From bc <human@electronetwork.org>
Date Thu, 7 Mar 2002 13:19:32 -0600

  [decrypting the signals of sound and light, beyond TEMPEST teapots]

summary from NewsScan Daily, 7 March 2002 ("Above The Fold"):

Scientists in the U.S. and the U.K. have found a way to remotely eavesdrop
on a computer by monitoring the flashes of LED lights on electronic
devices. Optical signals from the light-emitting diode lights found in
computer modems and keyboards can be captured with a telescope and
processed to reveal all the data passing through the device, says Joe
Loughry, a computer programmer at Lockheed Martin. "It requires little
apparatus, can be done at a considerable distance, and is completely
undetectable. In effect, LED indicators act as little free-space optical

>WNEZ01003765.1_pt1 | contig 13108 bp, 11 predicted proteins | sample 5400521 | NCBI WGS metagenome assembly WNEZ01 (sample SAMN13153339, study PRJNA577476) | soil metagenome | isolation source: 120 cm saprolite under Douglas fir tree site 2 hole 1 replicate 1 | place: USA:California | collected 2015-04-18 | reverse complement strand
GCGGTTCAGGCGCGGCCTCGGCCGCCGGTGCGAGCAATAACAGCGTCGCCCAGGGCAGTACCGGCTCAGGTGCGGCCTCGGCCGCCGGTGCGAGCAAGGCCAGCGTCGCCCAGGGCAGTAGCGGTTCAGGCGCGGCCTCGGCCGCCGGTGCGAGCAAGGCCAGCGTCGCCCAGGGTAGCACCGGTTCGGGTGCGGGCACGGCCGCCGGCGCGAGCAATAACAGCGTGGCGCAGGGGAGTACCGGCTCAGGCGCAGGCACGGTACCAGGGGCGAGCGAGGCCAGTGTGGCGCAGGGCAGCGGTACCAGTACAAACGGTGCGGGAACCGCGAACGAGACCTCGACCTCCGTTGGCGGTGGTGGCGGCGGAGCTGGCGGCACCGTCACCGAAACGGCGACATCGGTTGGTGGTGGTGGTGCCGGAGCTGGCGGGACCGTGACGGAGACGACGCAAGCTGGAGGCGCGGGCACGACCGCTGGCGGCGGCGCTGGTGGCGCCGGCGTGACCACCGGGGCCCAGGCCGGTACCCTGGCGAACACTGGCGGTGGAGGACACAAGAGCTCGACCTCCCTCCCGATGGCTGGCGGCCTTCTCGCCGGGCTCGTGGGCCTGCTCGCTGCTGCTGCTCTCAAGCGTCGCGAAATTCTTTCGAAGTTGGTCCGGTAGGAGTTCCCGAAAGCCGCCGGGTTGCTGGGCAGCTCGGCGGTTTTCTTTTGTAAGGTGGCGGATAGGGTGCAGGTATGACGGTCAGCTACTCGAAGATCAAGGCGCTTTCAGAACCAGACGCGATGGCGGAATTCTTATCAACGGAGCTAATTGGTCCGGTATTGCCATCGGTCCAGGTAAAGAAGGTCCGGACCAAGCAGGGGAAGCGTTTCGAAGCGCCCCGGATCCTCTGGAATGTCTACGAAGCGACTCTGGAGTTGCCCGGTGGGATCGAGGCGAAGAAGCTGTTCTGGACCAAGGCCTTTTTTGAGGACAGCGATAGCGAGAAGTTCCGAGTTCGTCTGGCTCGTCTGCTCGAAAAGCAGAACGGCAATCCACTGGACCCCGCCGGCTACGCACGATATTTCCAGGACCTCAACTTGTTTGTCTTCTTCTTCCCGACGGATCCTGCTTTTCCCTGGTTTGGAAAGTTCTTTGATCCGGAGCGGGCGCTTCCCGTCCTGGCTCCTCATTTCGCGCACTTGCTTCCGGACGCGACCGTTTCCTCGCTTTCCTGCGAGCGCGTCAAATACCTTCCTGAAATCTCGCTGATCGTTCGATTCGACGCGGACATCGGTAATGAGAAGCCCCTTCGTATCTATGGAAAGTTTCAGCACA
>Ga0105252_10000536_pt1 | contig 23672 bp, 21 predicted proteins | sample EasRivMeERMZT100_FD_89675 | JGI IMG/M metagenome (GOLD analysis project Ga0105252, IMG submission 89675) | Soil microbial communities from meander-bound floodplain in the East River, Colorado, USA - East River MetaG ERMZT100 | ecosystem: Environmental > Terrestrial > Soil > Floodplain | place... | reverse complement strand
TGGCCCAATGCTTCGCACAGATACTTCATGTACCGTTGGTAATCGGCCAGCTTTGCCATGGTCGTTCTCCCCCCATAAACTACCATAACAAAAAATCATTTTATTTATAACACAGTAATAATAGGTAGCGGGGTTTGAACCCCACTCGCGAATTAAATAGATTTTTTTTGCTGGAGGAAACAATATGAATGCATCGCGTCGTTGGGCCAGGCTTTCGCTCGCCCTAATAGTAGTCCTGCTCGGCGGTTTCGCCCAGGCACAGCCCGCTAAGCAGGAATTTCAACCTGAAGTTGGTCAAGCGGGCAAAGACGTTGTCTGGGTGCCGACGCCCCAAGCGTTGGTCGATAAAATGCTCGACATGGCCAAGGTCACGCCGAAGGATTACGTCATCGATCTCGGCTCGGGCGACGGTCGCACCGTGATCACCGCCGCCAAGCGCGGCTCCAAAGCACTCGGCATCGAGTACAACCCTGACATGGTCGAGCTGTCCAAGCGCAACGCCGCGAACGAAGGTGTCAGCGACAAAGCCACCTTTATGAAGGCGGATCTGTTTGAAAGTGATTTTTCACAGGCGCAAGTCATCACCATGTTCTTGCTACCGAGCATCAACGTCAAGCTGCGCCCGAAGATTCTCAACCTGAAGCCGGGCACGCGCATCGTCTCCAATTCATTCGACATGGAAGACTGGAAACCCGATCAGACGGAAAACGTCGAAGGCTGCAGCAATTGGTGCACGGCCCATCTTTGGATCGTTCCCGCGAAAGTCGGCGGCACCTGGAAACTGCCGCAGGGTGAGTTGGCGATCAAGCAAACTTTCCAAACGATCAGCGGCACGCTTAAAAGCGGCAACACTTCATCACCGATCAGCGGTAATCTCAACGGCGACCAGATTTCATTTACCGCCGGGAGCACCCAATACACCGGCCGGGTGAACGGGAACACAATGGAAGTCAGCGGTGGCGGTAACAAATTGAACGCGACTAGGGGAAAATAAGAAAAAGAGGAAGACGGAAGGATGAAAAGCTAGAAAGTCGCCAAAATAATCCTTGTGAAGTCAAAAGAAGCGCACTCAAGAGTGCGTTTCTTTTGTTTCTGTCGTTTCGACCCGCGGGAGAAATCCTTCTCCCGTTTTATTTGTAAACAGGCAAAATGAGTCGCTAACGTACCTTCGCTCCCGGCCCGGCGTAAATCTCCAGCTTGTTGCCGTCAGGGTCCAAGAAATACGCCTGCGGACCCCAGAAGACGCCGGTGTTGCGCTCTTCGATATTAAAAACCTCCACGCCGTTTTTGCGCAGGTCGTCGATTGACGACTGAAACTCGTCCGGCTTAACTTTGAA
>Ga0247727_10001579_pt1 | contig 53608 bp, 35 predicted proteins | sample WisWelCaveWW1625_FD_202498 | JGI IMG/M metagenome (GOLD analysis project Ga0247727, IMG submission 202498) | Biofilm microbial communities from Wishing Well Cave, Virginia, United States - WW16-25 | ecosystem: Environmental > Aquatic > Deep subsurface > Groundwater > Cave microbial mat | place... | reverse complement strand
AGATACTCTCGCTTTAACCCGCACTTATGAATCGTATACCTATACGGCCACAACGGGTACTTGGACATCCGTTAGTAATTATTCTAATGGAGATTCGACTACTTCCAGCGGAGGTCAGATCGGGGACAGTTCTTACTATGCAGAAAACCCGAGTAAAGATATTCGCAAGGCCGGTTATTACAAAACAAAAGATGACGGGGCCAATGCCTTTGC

data transmitters, like fiber optics without the fiber." Loughry says the
most vulnerable devices are equipment used in low-speed, long-distance
networks, such as ATMs (automatic teller machines). Corporate LANs and home
Internet connections are generally not susceptible to the spying technique.
Loughry says his interest in LEDs dates back to his days in graduate
school: "I was working very late one night and waiting for a long file
transfer to complete and I was just staring at these lights on the front of
the modem and started to wonder if there was anything there." Loughry
recommends locating equipment away from windows, putting black tape over
the LEDs or deactivating when not in use. (Reuters 7 Mar 2002)

c.2002 NewsScan. [fair-use fwd, 2oo2 ~e.org]

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